Maines v. City of Greensboro, 265 S.E.2d 155, 300 N.C. 126 (N.C., 1980)
David L. MAINES
CITY OF GREENSBORO, North Carolina.
Supreme Court of North Carolina.
May 6, 1980.
Dees, Johnson, Tart, Giles & Tedder by J. Sam Johnson, Jr., Greensboro, for plaintiff-appellant.
Miles & Daisy by James W. Miles, Jr., Greensboro, for defendant-appellee.
BRANCH, Chief Justice.
The primary questions presented for review center on the following Greensboro City Ordinance:
Section 1. That all permanent city employees employed on and after 2 September 1976 shall be required to be permanent residents of the City of Greensboro; provided, that any such employees shall be given ninety (90) days to move their residence inside the city limits of Greensboro from the date of employment.
Section 2. All existing permanent employees employed before 2 September 1976 who are presently living outside the city limits of the City of Greensboro may continue to reside outside the city limits until such time as any such permanent employees either move their residence inside the city limits or their residence is annexed within the city limits. Thereafter,
such employees may not move their residence outside the city limits of the City of Greensboro.
Section 3. As of 2 September 1976, all permanent city employees living inside the city limits of the City of Greensboro must continue to reside within the city limits at all times.
Section 4. The City Manager is hereby directed to implement the above mentioned residency requirements within the personnel rules and regulations of the City of Greensboro. In addition, the City Manager may prescribe other reasonable [300 N.C. 130] standards with regard to residency requirements as he may determine to be in the best interest of the City of Greensboro which requirements shall be supplemental to and consistent with the standards and criteria set out above.
Plaintiff first contends that the ordinance is unconstitutional on its face in that it delegates excessive authority to the City Manager and provides no guidelines for the exercise of his discretion. In the alternative, plaintiff argues that the ordinance is unconstitutional as applied since the evidence indicates that the City Manager allowed certain Greensboro residents to move outside the City limits after the ordinance was adopted.
Defendant contends, on the other hand, that the terms of the ordinance do not vest excessive discretion in the City Manager since he is only authorized to prescribe reasonable standards which are “consistent with the standards and criteria” specifically enumerated in the body of the ordinance. Defendant further argues that the ordinance is not unconstitutional as applied. Defendant maintains that the City Manager granted exceptions to City residents who had begun construction on homes outside the City or otherwise changed their positions prior to the adoption of the ordinance. Such action was necessary, defendant argues, to prevent undue financial hardship. Defendant submits that the City Manager’s actions were entirely reasonable and that, in effect, he merely treated certain employees who had “begun to move” their residences prior to 2 September 1976 as if they had already moved outside the City.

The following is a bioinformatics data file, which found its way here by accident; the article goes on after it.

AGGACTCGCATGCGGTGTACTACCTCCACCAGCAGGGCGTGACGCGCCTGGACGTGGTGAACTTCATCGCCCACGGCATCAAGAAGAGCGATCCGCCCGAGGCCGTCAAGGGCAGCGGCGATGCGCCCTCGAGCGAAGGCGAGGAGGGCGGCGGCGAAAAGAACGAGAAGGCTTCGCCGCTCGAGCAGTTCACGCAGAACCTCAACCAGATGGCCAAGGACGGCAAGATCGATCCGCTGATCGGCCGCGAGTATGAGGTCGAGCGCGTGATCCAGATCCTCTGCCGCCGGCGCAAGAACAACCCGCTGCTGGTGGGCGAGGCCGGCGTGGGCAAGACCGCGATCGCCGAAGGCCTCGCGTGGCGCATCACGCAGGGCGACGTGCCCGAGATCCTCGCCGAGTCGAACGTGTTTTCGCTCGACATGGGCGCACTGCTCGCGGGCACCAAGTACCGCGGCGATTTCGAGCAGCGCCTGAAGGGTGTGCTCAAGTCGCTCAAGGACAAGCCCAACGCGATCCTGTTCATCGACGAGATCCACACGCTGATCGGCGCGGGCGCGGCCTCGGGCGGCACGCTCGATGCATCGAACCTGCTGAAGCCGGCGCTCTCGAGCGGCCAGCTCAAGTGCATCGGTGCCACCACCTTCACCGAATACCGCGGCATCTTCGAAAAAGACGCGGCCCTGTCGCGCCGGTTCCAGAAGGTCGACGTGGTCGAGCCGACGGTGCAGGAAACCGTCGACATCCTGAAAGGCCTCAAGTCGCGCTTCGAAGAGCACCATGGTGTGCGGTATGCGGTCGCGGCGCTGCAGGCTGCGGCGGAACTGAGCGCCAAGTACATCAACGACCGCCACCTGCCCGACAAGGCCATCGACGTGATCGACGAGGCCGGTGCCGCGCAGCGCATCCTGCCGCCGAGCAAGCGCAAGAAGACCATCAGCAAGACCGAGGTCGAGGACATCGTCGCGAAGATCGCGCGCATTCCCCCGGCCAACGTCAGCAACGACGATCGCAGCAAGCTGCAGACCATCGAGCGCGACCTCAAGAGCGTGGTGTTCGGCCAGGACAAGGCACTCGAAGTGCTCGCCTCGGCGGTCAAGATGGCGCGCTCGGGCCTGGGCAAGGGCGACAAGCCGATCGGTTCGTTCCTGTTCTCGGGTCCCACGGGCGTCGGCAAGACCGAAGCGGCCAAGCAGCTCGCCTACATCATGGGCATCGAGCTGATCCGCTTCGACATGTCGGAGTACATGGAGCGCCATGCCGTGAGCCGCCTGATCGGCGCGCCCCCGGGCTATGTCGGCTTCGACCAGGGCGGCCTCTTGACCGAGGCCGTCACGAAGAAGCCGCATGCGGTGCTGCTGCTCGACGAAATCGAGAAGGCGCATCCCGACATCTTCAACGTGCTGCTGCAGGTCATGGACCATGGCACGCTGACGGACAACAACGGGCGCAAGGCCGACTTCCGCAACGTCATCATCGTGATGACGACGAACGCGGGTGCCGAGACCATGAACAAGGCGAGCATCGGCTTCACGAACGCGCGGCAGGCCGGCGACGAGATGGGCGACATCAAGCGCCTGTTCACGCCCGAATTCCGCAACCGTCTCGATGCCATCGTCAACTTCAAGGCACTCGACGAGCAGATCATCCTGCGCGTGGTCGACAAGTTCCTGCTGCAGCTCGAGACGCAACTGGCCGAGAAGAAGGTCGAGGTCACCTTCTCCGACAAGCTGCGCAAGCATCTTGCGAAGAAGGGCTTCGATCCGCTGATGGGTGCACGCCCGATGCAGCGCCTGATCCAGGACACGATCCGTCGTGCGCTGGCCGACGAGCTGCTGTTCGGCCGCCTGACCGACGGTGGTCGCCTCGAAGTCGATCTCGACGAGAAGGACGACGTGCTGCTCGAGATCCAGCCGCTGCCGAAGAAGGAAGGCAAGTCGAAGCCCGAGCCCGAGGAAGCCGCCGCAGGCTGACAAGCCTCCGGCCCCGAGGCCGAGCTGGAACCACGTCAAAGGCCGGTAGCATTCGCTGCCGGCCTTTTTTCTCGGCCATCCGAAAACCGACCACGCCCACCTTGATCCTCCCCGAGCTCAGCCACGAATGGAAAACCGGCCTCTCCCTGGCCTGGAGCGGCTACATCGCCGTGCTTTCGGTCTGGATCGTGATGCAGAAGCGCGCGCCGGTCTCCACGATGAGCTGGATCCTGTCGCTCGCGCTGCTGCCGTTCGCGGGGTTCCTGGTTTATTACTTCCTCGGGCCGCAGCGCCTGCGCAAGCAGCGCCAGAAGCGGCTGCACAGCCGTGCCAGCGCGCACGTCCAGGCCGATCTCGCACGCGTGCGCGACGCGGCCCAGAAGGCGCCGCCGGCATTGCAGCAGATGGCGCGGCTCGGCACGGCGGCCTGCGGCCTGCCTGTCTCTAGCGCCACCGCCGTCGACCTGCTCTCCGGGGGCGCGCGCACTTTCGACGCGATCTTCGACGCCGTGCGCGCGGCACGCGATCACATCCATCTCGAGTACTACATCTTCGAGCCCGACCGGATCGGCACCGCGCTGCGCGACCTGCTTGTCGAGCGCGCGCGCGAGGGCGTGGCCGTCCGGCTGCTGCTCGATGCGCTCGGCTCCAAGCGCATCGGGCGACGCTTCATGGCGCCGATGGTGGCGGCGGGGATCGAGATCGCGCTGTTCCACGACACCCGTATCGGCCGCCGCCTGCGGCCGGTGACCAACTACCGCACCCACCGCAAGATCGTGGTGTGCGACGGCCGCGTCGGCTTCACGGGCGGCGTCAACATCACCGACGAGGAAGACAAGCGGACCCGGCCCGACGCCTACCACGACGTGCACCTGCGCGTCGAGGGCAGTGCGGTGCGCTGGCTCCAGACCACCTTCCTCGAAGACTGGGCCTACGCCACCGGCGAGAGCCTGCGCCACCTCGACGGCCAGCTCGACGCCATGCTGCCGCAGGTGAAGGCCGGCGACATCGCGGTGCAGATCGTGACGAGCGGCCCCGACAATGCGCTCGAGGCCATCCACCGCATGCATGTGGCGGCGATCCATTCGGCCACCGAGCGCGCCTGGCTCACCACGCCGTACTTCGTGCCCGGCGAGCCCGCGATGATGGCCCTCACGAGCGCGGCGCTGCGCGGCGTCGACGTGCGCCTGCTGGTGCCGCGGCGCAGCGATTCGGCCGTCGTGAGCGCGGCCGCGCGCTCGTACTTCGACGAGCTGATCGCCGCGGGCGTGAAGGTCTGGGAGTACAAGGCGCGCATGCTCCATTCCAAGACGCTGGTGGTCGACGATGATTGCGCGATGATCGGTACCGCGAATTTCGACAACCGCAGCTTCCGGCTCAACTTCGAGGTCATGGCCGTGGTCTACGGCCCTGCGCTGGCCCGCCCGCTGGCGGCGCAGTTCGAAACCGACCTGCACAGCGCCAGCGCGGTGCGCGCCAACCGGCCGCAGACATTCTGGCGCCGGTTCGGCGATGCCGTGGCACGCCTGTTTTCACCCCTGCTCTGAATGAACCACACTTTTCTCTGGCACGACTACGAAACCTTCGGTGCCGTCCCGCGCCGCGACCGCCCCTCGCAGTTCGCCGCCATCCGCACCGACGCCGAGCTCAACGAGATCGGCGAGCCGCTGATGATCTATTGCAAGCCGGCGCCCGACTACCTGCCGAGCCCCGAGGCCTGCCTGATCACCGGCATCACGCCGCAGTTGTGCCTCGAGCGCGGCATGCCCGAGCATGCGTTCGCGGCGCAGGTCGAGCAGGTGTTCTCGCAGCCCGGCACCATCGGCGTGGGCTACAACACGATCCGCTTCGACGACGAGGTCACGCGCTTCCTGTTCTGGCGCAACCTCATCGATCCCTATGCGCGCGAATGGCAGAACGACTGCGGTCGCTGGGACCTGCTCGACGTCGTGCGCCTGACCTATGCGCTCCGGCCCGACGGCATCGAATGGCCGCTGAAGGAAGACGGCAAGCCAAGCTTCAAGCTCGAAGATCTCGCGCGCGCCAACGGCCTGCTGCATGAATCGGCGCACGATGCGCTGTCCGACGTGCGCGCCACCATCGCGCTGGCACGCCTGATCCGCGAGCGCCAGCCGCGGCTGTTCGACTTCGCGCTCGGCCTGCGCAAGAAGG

We note at the outset that the Court of Appeals held that plaintiff lacked standing to challenge the constitutionality of the ordinance, since he “was discharged for a violation of Section 3 of the ordinance, and all exceptions granted have been in accord with Section 2 of the ordinance.” We disagree. The evidence is clear, and defendant does not deny, that certain employees were permitted to move out of the City after September 1976 due to commitments made prior to the adoption of the ordinance. The exceptions granted were thus exceptions to the requirements of Section 3, and that is the section under which plaintiff was discharged.
Standing to challenge the constitutionality of a legislative enactment exists where the litigant has suffered, or is likely to [300 N.C. 131] suffer, a direct injury as a result of the law’s enforcement. Turner v. City of Reidsville, 224 N.C. 42, 29 S.E.2d 211 (1944). Plaintiff was discharged from employment for violation of the ordinance. He alleges that the ordinance under which he was discharged is void on its face, or alternatively, that it was applied with an uneven hand since he was discharged for the same course of conduct which others were permitted to follow without penalty. In our view, plaintiff has suffered a direct injury under the very terms of the ordinance which he now seeks to challenge. We therefore hold that plaintiff has standing to litigate the issue of the constitutionality of the ordinance.